From the edge of the reef at about 10m depth, it plummets for over a mile into the ocean abyss. Imagine a walking tour of the Grand Canyon where you were free to stroll over the edge, and soar across ledges and pinnacles. Various beasties cling to the wall, waving their stingy bits, or swim in a cloud near its top, gulping little bits of gloop.
The "signature" beastie here is the barrel sponge, like a cement-mixer that has taken LSD, turned purple-pink and gone a bit woozy.
Sharks and groupers come swooping out of the blue to carry the smaller fry away, while barracuda lurk beneath the boats and look criminal.
The reef edge is eroded into gullies, sand chutes and tunnels where you can swim through and bob out onto the wall face. Closer to shore are boulevards of shallow coral, sand and hard pan where we would find lobsters, sting rays and turtles: ideal for off-gassing and the afternoon one-tank dives.

I particularly enjoyed the hard pan areas for their surreal New Mexico vistas of sea fans, feathers and whips, as if global warming had suddenly inundated the High Chaparral.
Indeed the terrain strongly suggested a drowned beach, formed in the last Ice Age when sea levels were much lower.
Formerly, boat trips were run across to Cayman Brac island to dive the former Soviet warship Keith Tibbetts, but alas, this deliberate (and expensive) sinking has gone sour. The mainly aluminium structure of this former Soviet warship is fast-corroding and unstable, and hasn't exactly enhanced the reef as hoped.
The wreck is unsightly, unstable, and dive boats don't visit. There could be a lesson here for similar projects.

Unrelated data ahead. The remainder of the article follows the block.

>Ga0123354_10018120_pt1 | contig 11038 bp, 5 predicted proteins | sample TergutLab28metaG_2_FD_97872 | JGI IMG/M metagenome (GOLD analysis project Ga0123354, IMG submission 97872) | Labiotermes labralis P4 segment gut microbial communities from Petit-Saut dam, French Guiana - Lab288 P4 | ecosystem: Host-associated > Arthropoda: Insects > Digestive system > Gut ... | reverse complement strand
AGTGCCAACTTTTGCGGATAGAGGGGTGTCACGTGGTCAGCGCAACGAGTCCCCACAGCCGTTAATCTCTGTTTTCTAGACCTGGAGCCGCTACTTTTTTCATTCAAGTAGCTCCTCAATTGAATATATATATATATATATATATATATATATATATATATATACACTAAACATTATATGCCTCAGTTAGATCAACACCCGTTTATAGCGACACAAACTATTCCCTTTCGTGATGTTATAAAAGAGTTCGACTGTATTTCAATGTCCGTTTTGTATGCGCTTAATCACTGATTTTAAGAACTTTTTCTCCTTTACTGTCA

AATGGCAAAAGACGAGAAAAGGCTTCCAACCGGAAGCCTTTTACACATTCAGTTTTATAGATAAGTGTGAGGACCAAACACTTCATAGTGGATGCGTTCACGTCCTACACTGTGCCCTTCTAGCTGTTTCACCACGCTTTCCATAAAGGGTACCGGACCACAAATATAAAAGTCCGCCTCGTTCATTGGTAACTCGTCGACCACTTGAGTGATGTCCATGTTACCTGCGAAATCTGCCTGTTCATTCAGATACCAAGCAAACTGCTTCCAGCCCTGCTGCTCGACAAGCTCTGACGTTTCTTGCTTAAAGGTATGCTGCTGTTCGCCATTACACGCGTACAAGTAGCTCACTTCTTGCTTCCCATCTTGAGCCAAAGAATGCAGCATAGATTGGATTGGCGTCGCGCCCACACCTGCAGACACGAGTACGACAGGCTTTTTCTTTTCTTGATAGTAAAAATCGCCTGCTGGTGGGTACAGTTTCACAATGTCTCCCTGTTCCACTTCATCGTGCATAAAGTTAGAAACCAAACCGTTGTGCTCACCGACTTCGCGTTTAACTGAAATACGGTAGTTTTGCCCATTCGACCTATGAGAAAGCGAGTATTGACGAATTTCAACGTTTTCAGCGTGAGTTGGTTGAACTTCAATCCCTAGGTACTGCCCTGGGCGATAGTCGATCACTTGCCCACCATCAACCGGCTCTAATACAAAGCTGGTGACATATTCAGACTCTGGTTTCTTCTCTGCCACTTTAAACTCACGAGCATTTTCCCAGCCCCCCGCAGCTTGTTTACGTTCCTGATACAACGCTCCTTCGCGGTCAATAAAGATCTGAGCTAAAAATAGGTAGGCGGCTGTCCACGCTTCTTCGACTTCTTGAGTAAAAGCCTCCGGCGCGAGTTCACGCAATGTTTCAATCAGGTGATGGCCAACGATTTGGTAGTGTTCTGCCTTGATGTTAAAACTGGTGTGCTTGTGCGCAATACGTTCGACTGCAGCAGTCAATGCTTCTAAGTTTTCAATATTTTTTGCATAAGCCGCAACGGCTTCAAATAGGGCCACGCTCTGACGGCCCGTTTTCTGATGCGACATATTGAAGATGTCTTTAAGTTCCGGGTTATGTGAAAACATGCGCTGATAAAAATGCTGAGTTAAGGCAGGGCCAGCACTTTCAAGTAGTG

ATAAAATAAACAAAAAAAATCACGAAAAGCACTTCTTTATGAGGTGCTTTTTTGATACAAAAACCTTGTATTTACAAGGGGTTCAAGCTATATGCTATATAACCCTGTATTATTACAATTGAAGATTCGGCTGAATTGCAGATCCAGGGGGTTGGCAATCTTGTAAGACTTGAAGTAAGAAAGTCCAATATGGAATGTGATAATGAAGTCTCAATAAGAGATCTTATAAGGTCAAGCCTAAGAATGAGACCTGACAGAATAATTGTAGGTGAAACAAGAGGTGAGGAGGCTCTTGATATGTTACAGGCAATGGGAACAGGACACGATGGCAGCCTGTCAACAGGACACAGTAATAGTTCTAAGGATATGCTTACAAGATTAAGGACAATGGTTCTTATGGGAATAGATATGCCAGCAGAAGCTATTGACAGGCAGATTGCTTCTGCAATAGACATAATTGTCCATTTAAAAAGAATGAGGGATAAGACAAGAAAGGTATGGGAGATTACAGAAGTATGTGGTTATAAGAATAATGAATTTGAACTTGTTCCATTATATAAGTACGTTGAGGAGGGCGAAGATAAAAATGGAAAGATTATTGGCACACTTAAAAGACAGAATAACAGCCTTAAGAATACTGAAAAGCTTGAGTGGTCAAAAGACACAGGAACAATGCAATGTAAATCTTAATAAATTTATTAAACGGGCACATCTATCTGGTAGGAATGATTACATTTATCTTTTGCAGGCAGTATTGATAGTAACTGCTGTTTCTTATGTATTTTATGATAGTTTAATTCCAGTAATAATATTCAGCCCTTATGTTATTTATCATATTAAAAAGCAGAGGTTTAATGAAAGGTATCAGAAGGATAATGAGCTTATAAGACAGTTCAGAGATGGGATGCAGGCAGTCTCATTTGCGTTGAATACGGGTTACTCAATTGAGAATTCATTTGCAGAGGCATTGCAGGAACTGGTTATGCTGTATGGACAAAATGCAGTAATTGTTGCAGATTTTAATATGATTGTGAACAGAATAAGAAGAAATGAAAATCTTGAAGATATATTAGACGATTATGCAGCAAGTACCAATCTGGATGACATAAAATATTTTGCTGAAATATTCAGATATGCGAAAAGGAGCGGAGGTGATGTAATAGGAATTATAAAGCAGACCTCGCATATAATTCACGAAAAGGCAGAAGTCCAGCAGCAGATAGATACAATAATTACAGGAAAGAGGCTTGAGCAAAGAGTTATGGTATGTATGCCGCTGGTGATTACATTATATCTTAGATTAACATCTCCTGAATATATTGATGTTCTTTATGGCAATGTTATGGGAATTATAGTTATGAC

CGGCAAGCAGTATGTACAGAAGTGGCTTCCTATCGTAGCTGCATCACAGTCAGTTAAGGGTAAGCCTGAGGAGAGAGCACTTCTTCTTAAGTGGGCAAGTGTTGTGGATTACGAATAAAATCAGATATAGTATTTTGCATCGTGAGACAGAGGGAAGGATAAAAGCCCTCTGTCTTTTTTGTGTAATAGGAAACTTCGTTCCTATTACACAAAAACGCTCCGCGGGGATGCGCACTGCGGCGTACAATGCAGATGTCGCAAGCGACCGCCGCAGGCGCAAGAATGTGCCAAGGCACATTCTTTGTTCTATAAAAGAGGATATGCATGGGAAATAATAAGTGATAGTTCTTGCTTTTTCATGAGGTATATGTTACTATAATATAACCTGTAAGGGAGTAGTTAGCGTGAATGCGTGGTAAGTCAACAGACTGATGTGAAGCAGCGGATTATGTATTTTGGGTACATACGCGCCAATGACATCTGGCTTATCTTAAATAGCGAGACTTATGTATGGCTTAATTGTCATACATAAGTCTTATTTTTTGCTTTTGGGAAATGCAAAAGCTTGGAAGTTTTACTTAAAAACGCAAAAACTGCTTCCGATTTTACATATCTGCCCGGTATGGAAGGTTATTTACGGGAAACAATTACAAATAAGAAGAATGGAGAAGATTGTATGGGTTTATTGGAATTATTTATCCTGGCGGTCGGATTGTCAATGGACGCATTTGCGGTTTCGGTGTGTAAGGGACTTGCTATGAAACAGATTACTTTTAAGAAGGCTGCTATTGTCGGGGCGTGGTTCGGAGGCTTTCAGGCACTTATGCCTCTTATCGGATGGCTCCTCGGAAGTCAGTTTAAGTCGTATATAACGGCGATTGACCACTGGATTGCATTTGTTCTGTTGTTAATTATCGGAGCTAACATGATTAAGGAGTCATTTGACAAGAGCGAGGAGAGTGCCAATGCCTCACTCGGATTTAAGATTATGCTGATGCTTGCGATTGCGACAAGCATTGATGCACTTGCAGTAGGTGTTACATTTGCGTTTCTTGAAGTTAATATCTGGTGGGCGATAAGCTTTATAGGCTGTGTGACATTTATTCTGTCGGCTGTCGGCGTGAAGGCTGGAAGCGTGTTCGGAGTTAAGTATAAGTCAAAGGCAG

I had five days of diving on Cayman Brac, plus a non-diving day midweek when I cycled round the island. It's great if you like obscure birds standing in muddy lagoons. Otherwise, little to see, just boondocks and overgrown lots with optimistic realtors' signs.

Many of the shallow dive areas are good for snorkelling from a boat, but areas accessible from shore tended to be sandy with little coral or fish life (one exception is at the north end of Olivine Kirk Road; this would also make a good shore dive.)
The area fronting the hotel is typical, shallow sandy terrain with eel-grass.
So I waded in one evening with low expectations and no camera, and immediately two big tarpon came up to investigate. And then, by the jetty, in barely a metre of water, three sharks turned up, attracted by discarded bait. The largest was about my size and his buddies not much smaller.
We orbited each other, trying to remember who outranked whom in the food chain, and which one of us was the bottom-feeder.

The miniature airport at Little Cayman


Cayman Brac's Wilderness Reef

Snapper and grunt

A Nassau grouper on Bloody Bay Wall


GETTING THERE BA flies from Gatwick via Nassau and several US airlines fly via Miami to Grand Cayman. There is a strict 20kg baggage limit on the inter-island hop.

DIVING & ACCOMODATION:Harlequin Worldwide Travel can arrange trips, with one night on Grand Cayman and the rest staying at Little Cayman Beach Resort. Seven nights costs £1019, 14 nights £1431. These prices are room only - add £30 a day for half-board. You pay £58 a day for a two-tank morning and a single afternoon dive. Call 01708 850330, or visit

WHEN TO GO:Diving is year-round but summer is considered low season and autumn carries a hurricane risk. A 3mm suit is OK but a semi-dry longjohn could be handy.

FURTHER INFORMATION:Cayman Islands Dept of Tourism, 020 7491 7771,